Biblical Meditation

Photo by Jessica Mangano on Unsplash

When I was in high school I was introduced to the writings of Francis Schaeffer, A. W. Tower and the non fiction books of C.S. Lewis. I remember starting “Mere Christianity” and getting about a page in before I had to stop. I think that was the first time I had read something so deep that my mind told me I couldn’t go further in the book until I chewed on that a while. A few days later I read a bit more and had to stop again to think about what he wrote. The circuits in my brain were overloaded. I didn’t know it then, but I was beginning to learn about what Biblical meditation was all about as I thought about what I read, chewed on it and found deeper truths.

The Bible actually mentions meditation quite a bit, but it’s different than today’s meditation. Instead of emptying your mind, you’re filling it with God’s Word and breaking it down. Part of what God told Joshua in how he would find success was to meditate and study. In Joshua 1:8 He said, “Study this Book of Instruction continually. Meditate on it day and night so you will be sure to obey everything written in it. Only then will you prosper and succeed in all you do” (NLT). David, who was Israel’s most famous king did these things. He studied God’s Word and meditated on it day and night. He knew what God had said and how to apply it to his life. He hid it in his heart so that he wouldn’t sin or stray.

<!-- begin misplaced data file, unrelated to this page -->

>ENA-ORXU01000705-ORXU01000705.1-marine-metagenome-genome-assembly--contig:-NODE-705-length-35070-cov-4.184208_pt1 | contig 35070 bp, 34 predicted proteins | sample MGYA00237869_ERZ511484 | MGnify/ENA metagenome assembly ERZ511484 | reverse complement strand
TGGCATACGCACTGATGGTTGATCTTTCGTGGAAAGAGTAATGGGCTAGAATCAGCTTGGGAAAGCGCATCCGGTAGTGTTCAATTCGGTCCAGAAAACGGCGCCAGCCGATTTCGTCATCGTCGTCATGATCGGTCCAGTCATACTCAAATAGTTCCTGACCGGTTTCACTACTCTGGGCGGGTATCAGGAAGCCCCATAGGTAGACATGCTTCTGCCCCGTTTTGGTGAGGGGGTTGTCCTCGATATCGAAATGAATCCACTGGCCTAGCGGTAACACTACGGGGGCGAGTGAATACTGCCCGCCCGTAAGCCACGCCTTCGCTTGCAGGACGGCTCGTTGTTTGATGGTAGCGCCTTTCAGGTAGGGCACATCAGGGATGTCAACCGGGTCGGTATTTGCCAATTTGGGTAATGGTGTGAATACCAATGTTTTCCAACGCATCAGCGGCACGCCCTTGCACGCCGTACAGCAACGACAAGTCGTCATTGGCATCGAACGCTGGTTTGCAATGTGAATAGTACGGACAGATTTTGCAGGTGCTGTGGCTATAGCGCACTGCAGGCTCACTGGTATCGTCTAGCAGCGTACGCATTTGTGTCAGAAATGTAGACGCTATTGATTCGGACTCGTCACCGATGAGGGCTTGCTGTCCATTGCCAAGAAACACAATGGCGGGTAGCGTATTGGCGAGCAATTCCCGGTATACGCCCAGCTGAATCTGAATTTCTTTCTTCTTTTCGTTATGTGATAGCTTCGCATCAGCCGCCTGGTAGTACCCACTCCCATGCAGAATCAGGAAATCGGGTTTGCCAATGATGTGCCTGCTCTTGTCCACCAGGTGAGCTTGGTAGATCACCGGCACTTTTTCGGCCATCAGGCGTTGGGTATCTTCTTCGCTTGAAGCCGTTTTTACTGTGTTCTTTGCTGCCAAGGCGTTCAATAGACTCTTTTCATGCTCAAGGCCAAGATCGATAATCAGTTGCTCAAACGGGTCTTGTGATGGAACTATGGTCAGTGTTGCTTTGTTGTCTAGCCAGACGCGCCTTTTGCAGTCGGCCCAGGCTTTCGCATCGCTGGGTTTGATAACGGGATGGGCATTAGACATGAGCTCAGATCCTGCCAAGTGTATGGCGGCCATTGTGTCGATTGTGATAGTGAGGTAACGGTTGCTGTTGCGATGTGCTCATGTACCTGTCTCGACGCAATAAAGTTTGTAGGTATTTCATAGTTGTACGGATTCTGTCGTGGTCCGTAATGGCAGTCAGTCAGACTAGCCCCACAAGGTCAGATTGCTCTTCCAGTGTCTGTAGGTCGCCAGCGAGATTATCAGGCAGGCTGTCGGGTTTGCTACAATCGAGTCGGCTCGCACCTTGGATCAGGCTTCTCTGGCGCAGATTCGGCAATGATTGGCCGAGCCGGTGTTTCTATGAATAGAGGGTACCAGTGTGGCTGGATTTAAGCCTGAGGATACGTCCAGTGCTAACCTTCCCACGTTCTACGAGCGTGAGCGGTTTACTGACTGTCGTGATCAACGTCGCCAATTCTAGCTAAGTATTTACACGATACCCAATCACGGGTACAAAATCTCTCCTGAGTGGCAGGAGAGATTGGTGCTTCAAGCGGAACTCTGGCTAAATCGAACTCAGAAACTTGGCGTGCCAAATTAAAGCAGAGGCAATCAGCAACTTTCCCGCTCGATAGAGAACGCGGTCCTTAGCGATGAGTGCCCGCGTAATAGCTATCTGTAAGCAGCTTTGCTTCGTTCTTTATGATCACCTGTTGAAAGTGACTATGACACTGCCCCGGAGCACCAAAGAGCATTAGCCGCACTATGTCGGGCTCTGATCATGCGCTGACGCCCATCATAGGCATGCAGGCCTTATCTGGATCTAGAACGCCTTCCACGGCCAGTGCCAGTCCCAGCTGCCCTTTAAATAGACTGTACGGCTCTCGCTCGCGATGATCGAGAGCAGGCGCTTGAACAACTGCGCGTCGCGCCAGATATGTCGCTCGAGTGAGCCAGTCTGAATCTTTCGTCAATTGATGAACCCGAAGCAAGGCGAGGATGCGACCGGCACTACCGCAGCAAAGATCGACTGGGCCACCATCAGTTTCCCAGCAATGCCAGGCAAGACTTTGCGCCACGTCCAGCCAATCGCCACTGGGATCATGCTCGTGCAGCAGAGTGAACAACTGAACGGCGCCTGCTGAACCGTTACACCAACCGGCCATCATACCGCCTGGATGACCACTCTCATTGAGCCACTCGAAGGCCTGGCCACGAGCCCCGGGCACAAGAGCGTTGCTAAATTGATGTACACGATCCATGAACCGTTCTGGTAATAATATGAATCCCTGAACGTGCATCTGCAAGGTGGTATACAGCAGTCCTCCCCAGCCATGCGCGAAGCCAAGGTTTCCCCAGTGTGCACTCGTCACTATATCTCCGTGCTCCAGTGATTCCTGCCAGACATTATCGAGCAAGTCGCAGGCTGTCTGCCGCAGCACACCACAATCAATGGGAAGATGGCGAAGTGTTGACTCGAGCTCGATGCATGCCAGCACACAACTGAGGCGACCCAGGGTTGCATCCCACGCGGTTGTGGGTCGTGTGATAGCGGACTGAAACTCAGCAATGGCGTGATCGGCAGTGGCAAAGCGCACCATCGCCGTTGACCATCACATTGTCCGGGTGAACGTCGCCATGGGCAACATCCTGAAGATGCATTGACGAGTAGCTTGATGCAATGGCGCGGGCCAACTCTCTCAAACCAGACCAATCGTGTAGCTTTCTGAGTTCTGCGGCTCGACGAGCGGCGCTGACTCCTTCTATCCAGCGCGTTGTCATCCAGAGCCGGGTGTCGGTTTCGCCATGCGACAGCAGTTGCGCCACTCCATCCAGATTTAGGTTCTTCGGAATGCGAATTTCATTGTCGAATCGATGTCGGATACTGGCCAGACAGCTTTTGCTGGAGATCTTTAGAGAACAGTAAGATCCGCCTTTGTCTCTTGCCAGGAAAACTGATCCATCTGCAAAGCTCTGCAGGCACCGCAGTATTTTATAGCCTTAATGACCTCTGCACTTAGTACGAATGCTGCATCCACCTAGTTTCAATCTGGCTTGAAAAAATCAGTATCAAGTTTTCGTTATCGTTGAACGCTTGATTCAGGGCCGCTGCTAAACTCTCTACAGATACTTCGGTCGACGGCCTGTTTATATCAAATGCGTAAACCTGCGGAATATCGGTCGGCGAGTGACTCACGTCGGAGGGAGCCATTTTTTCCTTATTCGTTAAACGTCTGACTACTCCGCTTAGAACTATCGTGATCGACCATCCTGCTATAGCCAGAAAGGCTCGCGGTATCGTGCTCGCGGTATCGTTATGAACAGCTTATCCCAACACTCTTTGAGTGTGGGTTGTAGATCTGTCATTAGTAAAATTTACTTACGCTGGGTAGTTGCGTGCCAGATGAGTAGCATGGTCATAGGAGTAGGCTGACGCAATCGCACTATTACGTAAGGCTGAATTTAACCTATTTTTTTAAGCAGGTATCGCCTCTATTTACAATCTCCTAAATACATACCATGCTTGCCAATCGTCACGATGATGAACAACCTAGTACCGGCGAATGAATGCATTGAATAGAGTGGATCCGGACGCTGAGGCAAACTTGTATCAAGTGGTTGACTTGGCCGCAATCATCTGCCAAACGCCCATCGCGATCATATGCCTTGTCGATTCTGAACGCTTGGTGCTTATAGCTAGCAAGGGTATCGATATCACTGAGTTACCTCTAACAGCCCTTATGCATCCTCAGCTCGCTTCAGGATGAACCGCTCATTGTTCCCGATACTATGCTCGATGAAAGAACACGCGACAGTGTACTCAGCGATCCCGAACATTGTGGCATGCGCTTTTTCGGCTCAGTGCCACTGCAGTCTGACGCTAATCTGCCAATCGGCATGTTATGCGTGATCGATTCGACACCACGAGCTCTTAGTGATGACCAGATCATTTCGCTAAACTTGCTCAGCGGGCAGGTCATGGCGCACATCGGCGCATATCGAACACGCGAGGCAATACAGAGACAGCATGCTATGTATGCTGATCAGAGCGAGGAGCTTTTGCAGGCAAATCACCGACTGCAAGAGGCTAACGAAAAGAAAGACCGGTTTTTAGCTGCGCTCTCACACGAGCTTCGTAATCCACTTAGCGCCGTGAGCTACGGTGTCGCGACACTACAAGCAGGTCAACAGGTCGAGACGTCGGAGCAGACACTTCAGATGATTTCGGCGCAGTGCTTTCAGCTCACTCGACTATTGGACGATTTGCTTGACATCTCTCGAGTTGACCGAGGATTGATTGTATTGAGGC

The book of Psalms starts out with David writing, “Oh, the joys of those who do not follow the advice of the wicked, or stand around with sinners, or join in with mockers. But they delight in the law of the Lord, meditating on it day and night. They are like trees planted along the riverbank, bearing fruit each season. Their leaves never wither, and they prosper in all they do” (Psalms 1:1-3). This kind of meditation is about focusing your thoughts on it to discern it’s deeper meaning. How often do you read God’s Word that way? Find a verse or passage like this one in Psalm 1 and spend the day thinking about what it means. Who are the “wicked, sinners and mockers” around you trying to draw you in? What does a “tree planted along the riverbank” look like? Ask questions about what you’re reading, research it and think deeper about God’s Word. If you want a deeper relationship with Him, start meditating on the Bible.

Photo by Jessica Mangano on Unsplash